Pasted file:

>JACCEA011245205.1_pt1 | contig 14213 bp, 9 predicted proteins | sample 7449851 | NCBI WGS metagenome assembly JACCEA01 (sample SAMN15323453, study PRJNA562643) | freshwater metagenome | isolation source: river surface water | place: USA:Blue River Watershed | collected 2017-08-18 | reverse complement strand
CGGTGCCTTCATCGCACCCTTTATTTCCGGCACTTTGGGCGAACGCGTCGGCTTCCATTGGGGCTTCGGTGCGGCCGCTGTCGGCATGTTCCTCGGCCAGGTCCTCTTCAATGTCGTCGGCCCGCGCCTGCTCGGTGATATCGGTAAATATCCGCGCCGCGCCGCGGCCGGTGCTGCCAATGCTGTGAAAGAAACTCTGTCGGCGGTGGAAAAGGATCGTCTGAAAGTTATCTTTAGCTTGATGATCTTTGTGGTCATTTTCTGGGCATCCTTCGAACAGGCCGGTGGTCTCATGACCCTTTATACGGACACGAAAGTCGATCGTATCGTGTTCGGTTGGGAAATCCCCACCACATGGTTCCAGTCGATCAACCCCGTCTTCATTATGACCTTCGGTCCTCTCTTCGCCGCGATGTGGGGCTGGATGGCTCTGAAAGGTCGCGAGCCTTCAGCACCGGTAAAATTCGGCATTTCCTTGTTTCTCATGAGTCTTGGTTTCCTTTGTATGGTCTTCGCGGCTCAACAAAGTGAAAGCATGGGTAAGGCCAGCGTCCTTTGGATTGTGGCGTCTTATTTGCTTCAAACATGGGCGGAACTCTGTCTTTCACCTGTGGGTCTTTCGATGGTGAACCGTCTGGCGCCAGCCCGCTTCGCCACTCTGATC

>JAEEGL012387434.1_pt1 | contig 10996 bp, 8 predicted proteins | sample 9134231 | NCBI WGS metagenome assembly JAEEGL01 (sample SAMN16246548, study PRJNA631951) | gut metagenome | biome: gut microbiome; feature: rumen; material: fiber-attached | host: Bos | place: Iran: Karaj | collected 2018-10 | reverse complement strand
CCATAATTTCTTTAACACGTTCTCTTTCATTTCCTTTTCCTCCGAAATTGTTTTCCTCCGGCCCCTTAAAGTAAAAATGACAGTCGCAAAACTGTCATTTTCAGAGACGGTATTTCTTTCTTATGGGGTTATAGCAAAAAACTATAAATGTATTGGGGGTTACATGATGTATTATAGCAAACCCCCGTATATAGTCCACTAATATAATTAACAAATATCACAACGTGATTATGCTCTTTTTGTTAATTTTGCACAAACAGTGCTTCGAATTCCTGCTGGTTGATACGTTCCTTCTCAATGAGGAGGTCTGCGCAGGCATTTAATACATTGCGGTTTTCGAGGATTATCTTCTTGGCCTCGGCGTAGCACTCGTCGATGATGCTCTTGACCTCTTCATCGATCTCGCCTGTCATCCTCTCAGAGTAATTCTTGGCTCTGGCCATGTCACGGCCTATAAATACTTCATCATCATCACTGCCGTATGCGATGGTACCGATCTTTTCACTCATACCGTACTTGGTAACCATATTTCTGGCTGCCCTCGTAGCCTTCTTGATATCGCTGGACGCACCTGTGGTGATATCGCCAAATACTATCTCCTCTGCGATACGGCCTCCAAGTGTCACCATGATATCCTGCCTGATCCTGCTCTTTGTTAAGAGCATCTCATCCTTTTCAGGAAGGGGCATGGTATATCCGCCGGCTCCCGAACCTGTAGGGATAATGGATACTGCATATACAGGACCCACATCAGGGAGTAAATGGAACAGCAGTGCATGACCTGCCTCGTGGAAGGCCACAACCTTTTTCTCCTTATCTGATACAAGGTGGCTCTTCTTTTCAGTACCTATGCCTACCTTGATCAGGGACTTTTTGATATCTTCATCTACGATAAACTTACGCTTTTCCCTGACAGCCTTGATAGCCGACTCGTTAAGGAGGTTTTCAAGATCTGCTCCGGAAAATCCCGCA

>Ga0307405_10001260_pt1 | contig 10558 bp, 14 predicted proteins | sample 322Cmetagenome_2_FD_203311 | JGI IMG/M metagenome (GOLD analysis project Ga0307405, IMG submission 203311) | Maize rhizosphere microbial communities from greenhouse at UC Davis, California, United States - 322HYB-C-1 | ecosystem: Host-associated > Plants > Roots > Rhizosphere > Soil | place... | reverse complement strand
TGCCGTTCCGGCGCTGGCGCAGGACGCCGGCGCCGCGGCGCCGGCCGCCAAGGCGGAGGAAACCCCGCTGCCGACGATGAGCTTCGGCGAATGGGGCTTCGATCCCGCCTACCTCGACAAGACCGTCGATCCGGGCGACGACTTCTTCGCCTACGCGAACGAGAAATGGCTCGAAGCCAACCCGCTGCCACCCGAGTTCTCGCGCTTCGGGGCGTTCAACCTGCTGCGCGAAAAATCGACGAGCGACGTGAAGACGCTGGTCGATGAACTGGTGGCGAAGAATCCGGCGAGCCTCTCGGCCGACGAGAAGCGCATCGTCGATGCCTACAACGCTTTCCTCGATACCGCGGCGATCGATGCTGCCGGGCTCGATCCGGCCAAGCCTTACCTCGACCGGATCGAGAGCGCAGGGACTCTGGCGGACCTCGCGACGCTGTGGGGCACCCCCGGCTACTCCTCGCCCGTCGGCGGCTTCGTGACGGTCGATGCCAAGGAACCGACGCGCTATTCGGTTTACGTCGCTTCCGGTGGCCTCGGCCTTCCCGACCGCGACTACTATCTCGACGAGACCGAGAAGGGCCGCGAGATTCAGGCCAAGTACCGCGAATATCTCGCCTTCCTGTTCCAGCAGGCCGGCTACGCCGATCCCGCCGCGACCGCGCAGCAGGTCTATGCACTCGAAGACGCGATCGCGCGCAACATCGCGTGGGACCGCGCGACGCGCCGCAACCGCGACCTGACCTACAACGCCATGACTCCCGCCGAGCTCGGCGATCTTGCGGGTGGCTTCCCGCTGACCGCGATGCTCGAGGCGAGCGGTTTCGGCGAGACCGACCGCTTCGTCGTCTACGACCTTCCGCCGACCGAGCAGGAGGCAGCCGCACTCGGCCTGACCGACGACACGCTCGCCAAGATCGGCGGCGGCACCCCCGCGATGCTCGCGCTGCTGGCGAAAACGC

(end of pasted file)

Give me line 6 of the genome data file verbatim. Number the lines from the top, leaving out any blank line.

TGCCGTTCCGGCGCTGGCGCAGGACGCCGGCGCCGCGGCGCCGGCCGCCAAGGCGGAGGAAACCCCGCTGCCGACGATGAGCTTCGGCGAATGGGGCTTCGATCCCGCCTACCTCGACAAGACCGTCGATCCGGGCGACGACTTCTTCGCCTACGCGAACGAGAAATGGCTCGAAGCCAACCCGCTGCCACCCGAGTTCTCGCGCTTCGGGGCGTTCAACCTGCTGCGCGAAAAATCGACGAGCGACGTGAAGACGCTGGTCGATGAACTGGTGGCGAAGAATCCGGCGAGCCTCTCGGCCGACGAGAAGCGCATCGTCGATGCCTACAACGCTTTCCTCGATACCGCGGCGATCGATGCTGCCGGGCTCGATCCGGCCAAGCCTTACCTCGACCGGATCGAGAGCGCAGGGACTCTGGCGGACCTCGCGACGCTGTGGGGCACCCCCGGCTACTCCTCGCCCGTCGGCGGCTTCGTGACGGTCGATGCCAAGGAACCGACGCGCTATTCGGTTTACGTCGCTTCCGGTGGCCTCGGCCTTCCCGACCGCGACTACTATCTCGACGAGACCGAGAAGGGCCGCGAGATTCAGGCCAAGTACCGCGAATATCTCGCCTTCCTGTTCCAGCAGGCCGGCTACGCCGATCCCGCCGCGACCGCGCAGCAGGTCTATGCACTCGAAGACGCGATCGCGCGCAACATCGCGTGGGACCGCGCGACGCGCCGCAACCGCGACCTGACCTACAACGCCATGACTCCCGCCGAGCTCGGCGATCTTGCGGGTGGCTTCCCGCTGACCGCGATGCTCGAGGCGAGCGGTTTCGGCGAGACCGACCGCTTCGTCGTCTACGACCTTCCGCCGACCGAGCAGGAGGCAGCCGCACTCGGCCTGACCGACGACACGCTCGCCAAGATCGGCGGCGGCACCCCCGCGATGCTCGCGCTGCTGGCGAAAACGC